The University of Colorado Boulder will fly state-of-the-art hardware on the commercial SpaceX Dragon spacecraft launching to the International Space Station (ISS) Dec. 19 to support experiments designed to better understand why the virulence of some pathogens increases in the low gravity of space.
The hardware, developed by BioServe Space Technologies headquartered in CU-Boulder’s aerospace engineering sciences department, includes devices to assess the ability of salmonella bacteria to infect a tiny nematode host organism. Learning more about the virulence of pathogens in microgravity has implications for the health of both astronauts and people on Earth, said BioServe Director Louis Stodieck.
The BioServe hardware flying on the SpaceX-5 mission includes high-tech petri dishes known as BioCells stocked with populations of the nematode C. elegans that will be infected on orbit with salmonella, which can cause food poisoning and blood disorders in humans on Earth. Nearly microscopic, the nematode is a favorite lab organism of researchers since it is fast growing, translucent and has a sequenced genome showing that nearly half its genes are closely related to human genes.
By conducting experiments in microgravity, scientists can learn more about biochemical changes in cells and organisms that the force of gravity on Earth may be masking, said Stodieck. “Studying the increased virulence of salmonella in space may allow researchers to tease apart the cellular and molecular mechanisms at work.”
While BioCells have been flown on several previous SpaceX resupply missions to ISS, this will be the first time they will be set up in a six-well configuration similar to multi-well devices commonly used in labs on Earth, said Stodieck. Sponsored by NASA Ames Research Center in Moffett Field, California, the pathogen experiment was designed by Professor Cheryl Nickerson of Arizona State University.
As a way to provide on-orbit results for the researchers, BioServe built a new automated camera system known as ScanCam that will make its debut on the SpaceX-5 mission. Each three-axis system will move an HD camera to a preset list of points over each six-well BioCell, recording video of how infected nematodes behave in space.
Videos taken by the ScanCams will be processed by operating systems in two automated, suitcase-sized Commercial Generic Bioprocessing Apparatus (CGBA) built by BioServe—one launching on the Dragon spacecraft Dec. 19 and one already on ISS. The videos will then be downlinked to BioServe’s Payload Operations Control Center on the CU-Boulder campus and placed on a computer server that can be accessed by Nickerson and her science team, Stodieck said.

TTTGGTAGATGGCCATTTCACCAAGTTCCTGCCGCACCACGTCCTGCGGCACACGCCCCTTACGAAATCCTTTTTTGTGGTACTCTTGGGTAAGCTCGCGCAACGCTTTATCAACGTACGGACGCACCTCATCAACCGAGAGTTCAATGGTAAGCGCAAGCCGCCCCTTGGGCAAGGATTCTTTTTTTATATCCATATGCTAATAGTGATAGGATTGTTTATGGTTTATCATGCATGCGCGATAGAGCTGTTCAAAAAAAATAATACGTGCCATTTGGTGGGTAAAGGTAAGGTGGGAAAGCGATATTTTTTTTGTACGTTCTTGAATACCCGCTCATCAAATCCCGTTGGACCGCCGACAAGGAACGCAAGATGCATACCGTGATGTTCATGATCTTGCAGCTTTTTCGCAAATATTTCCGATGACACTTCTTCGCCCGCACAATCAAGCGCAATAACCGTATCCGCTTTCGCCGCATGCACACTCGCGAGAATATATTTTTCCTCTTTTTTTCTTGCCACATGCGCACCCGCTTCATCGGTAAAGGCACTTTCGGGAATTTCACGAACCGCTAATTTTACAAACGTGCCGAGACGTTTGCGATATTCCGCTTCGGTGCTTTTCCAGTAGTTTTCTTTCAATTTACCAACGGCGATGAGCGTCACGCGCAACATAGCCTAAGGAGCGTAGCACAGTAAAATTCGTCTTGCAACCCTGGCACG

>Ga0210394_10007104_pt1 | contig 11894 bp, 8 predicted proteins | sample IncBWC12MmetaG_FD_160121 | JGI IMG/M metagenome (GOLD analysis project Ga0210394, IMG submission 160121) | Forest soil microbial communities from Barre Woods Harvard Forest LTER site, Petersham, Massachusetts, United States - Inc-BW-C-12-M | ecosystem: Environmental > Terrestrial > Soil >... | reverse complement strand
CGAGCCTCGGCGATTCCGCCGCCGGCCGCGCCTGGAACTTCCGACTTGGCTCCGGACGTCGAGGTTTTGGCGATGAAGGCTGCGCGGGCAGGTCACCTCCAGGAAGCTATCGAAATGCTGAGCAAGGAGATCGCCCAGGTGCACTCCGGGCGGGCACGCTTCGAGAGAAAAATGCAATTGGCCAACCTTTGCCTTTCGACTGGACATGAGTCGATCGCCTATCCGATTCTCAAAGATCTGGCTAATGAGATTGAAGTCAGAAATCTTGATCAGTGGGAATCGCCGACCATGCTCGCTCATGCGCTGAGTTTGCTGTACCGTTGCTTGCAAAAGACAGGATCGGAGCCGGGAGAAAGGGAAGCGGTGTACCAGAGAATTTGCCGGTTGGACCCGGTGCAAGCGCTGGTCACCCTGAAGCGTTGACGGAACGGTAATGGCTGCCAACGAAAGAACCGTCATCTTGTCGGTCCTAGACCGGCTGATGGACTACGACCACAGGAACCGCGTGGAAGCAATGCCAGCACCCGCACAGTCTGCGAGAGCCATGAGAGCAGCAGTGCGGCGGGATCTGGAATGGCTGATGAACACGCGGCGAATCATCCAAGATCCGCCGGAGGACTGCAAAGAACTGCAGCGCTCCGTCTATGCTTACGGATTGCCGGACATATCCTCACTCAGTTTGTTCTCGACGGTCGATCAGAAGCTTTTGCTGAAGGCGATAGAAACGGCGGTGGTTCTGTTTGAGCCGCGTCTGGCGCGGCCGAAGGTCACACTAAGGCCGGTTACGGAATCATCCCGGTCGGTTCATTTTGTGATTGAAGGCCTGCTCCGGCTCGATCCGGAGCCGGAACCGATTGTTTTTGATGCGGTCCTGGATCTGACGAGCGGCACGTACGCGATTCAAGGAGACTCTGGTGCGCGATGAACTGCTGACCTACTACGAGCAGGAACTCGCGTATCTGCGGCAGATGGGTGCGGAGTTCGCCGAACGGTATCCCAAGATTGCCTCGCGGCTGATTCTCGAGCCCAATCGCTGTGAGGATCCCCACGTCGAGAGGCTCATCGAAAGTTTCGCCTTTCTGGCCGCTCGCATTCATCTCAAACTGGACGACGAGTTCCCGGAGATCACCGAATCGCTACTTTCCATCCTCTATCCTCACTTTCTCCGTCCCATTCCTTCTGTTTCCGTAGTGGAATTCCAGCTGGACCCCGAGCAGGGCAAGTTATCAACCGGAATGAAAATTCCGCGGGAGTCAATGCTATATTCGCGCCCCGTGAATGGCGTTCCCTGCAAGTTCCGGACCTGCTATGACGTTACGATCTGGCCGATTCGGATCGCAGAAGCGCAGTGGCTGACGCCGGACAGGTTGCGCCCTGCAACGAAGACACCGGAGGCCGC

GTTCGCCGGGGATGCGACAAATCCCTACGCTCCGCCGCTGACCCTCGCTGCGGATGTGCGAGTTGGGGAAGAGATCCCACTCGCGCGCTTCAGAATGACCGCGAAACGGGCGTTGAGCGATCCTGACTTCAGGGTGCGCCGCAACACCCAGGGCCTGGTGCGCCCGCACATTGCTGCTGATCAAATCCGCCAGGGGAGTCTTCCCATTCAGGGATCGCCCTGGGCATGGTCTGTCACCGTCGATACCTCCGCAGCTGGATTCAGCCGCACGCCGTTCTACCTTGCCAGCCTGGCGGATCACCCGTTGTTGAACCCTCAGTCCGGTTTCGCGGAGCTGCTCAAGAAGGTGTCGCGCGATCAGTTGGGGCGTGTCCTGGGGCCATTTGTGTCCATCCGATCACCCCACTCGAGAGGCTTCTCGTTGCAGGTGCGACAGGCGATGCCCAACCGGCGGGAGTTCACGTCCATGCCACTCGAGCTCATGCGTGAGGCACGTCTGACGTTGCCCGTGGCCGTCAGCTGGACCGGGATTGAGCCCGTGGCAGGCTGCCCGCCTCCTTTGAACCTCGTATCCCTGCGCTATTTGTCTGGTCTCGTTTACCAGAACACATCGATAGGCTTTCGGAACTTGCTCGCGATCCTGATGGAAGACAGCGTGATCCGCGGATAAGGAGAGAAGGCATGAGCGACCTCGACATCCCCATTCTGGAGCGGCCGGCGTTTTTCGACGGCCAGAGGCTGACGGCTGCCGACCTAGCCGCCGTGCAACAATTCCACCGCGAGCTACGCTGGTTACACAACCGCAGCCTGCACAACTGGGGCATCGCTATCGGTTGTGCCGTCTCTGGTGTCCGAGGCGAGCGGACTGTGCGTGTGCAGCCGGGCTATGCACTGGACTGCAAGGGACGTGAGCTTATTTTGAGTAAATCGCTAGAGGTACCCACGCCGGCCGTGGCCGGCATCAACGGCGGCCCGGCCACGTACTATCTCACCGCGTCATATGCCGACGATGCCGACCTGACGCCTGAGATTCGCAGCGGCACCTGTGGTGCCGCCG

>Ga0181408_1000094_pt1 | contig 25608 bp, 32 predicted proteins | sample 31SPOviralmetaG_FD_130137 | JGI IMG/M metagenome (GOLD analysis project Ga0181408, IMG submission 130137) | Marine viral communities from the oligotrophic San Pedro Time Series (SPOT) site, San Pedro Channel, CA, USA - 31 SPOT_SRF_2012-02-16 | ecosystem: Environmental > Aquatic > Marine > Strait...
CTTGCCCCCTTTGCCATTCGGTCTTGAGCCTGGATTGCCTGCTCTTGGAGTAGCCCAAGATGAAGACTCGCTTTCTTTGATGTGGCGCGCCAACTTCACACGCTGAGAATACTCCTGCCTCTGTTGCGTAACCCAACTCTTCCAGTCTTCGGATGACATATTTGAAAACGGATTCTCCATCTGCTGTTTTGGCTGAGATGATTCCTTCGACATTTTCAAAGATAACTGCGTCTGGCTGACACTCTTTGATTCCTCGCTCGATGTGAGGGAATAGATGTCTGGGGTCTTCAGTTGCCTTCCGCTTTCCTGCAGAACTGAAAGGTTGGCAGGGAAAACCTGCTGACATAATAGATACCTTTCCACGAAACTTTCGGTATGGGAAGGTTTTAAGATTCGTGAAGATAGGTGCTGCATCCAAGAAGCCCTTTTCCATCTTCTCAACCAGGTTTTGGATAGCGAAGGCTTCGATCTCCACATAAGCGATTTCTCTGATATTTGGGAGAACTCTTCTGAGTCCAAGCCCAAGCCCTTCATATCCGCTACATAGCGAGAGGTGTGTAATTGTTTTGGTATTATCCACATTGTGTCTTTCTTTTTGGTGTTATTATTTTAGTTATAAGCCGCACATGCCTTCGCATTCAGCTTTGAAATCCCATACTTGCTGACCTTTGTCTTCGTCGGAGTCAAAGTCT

“This will allow researchers to determine the ‘death curve’ of the infected nematodes and compare it with identical experiments being conducted on Earth,” Stodieck said.
Previous studies on ISS involving Nickerson and BioServe that documented increased virulence of salmonella have included preserving samples on orbit and returning them to Earth for study, which involved significant lag time and re-exposure to gravity. “This study extends those results by allowing researchers to evaluate salmonella virulence in space,” said Stodieck.
SpaceX was founded in 2002 by entrepreneur Elon Musk to manufacture and launch rockets and spacecraft. SpaceX is the only commercial company with the capability to dock spacecraft with ISS and return them to Earth—in this case, splashdown occurs in the Pacific Ocean off Baja, California. “We have a very good working relationship with SpaceX and hope to continue and expand our partnership,” said Stodieck.
The Dragon will be launched on a Falcon 9 rocket from Cape Canaveral, Florida, the fifth Falcon 9 launch to ISS by SpaceX. BioServe has flown hardware and experiments on all previous Falcon 9 flights to the space station said Stodieck, a faculty member in aerospace engineering sciences. For the first time, SpaceX will attempt to land the first stage of the Falcon 9 rocket upright on a football-field sized floating barge in the Atlantic Ocean after it propels the Dragon spacecraft toward orbit.
In the past 25 years BioServe has designed, built and flown research experiments on more than 45 space missions. BioServe has a full suite of space flight hardware, both on ISS and on the ground, which supports its own research as well as research conducted by customers and partners, said BioServe Business Development Manager and Education Program Director Stefanie Countryman.
BioServe partners include large and small pharmaceutical and biotechnology companies, universities and NASA-funded researchers. Both undergraduate and graduate CU-Boulder students are involved in BioServe research efforts.
“It certainly was a transition for us, moving from NASA space shuttles to commercial space vehicles,” said Stodieck. “There are a lot of new constraints and challenges, but we are adapting to those and learning how to keep good science going.”
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Provided by the University of Colorado at Boulder